Last night as I was sitting in the movie theatre I thought about a woman I recently met. She's the mother of five children, ages 7, 4, 2, and 3-month-old twins, who has no relatives nearby to help during the hours her husband is at work. While I was enjoying a light-hearted movie, she was probably feeling exhausted and overwhelmed.
From there my thoughts went to a recent presentation I saw at a women's conference. A young college graduate shared her experience with volunteering for an international organization that rescues slaves of human trafficking and child labor. She spoke with fervor as she related her stories of well-planned and executed rescue missions in Africa and the Philippines.
At this point instead of focusing on the movie I was thinking about how I spend my time. Although it was pleasurable to lean back in my comfortable seat and be entertained, I questioned if I would prefer to invest my time in something more important, more significant, and more meaningful.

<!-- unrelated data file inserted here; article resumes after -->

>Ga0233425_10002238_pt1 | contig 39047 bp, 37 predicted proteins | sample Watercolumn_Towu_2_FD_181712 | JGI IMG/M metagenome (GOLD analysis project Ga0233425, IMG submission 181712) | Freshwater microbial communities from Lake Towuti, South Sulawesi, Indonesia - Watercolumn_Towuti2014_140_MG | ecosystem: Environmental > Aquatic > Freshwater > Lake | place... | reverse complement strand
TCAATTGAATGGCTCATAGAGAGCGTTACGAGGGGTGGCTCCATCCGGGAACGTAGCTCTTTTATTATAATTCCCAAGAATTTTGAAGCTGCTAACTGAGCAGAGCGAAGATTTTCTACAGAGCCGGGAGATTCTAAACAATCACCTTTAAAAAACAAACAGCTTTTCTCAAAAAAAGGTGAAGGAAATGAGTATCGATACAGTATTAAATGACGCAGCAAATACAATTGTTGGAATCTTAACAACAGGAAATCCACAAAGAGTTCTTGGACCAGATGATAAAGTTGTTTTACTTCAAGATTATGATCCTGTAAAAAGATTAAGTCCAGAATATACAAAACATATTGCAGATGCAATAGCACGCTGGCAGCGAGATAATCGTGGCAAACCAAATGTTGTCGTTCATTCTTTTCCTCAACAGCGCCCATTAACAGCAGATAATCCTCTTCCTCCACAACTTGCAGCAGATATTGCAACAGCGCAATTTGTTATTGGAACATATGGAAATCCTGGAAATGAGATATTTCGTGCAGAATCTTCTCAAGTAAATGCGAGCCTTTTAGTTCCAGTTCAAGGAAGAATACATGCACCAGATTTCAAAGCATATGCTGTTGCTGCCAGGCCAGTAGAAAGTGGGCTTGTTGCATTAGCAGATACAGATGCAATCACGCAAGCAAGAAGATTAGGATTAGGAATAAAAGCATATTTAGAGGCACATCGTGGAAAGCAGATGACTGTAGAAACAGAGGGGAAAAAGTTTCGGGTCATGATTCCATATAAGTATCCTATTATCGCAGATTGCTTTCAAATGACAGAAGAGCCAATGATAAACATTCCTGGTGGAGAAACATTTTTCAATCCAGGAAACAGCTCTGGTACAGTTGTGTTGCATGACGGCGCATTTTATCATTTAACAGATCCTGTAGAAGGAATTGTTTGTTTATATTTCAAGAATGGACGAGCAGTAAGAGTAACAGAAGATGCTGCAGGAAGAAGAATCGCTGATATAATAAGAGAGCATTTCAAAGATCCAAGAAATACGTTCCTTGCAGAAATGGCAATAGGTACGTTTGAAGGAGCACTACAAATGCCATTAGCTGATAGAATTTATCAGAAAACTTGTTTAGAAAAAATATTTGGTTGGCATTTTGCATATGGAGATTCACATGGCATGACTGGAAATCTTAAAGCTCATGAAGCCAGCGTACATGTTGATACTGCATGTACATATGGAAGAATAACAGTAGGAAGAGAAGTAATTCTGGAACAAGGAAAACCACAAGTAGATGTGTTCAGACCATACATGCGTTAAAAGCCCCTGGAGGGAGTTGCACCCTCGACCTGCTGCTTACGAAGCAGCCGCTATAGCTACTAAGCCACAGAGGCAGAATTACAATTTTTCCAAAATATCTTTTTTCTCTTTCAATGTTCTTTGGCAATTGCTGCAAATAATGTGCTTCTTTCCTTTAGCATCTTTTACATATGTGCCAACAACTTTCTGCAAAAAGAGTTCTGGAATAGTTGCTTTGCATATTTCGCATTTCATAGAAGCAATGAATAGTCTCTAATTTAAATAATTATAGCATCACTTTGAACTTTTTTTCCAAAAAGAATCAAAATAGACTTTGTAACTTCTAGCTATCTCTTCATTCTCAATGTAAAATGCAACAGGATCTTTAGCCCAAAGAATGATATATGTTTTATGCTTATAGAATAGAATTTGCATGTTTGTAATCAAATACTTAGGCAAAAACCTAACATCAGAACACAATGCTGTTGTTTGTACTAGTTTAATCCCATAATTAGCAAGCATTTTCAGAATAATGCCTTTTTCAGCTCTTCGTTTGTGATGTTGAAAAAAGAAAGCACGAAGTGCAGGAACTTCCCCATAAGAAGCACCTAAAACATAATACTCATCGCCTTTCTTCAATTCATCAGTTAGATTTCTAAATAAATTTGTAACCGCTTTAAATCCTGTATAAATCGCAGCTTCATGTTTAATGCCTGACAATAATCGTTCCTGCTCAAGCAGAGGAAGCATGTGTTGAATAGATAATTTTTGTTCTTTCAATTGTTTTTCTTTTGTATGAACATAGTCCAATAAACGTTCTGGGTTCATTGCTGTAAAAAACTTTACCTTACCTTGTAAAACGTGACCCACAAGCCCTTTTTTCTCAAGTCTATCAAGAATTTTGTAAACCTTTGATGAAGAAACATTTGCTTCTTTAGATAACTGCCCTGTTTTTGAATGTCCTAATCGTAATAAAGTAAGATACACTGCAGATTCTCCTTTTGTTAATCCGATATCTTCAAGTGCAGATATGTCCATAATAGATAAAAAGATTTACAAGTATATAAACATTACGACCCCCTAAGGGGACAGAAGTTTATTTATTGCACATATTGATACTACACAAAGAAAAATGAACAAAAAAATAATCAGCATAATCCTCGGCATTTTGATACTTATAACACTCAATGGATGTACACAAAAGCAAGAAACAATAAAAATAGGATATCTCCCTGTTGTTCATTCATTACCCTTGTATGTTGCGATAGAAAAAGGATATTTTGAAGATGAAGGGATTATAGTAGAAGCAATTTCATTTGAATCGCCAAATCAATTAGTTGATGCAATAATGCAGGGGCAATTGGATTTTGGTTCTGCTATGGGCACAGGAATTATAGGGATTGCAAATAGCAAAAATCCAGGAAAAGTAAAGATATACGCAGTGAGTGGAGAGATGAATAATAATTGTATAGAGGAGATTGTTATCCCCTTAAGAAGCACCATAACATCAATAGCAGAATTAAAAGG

For the first time in my life I have the fortune of discretionary time—perhaps my most valuable retirement gift. And how I choose to benefit from this gift comes down to a question of spending vs. investing. In retirement we talk a lot about spending and investing—it's part of building a secure financial portfolio. Perhaps we can apply the same planning to how we use our time in retirement.
It's not that I need to allocate all my hours to saving the world. The choice is about creating balance and being intentional. Going to the movies—spending. Volunteering to help a mother of 5 young children—investing. By consciously choosing to spend or invest, I'll create a diversified portfolio.
Copyright 2016 Patrice Jenkins. All Rights Reserved.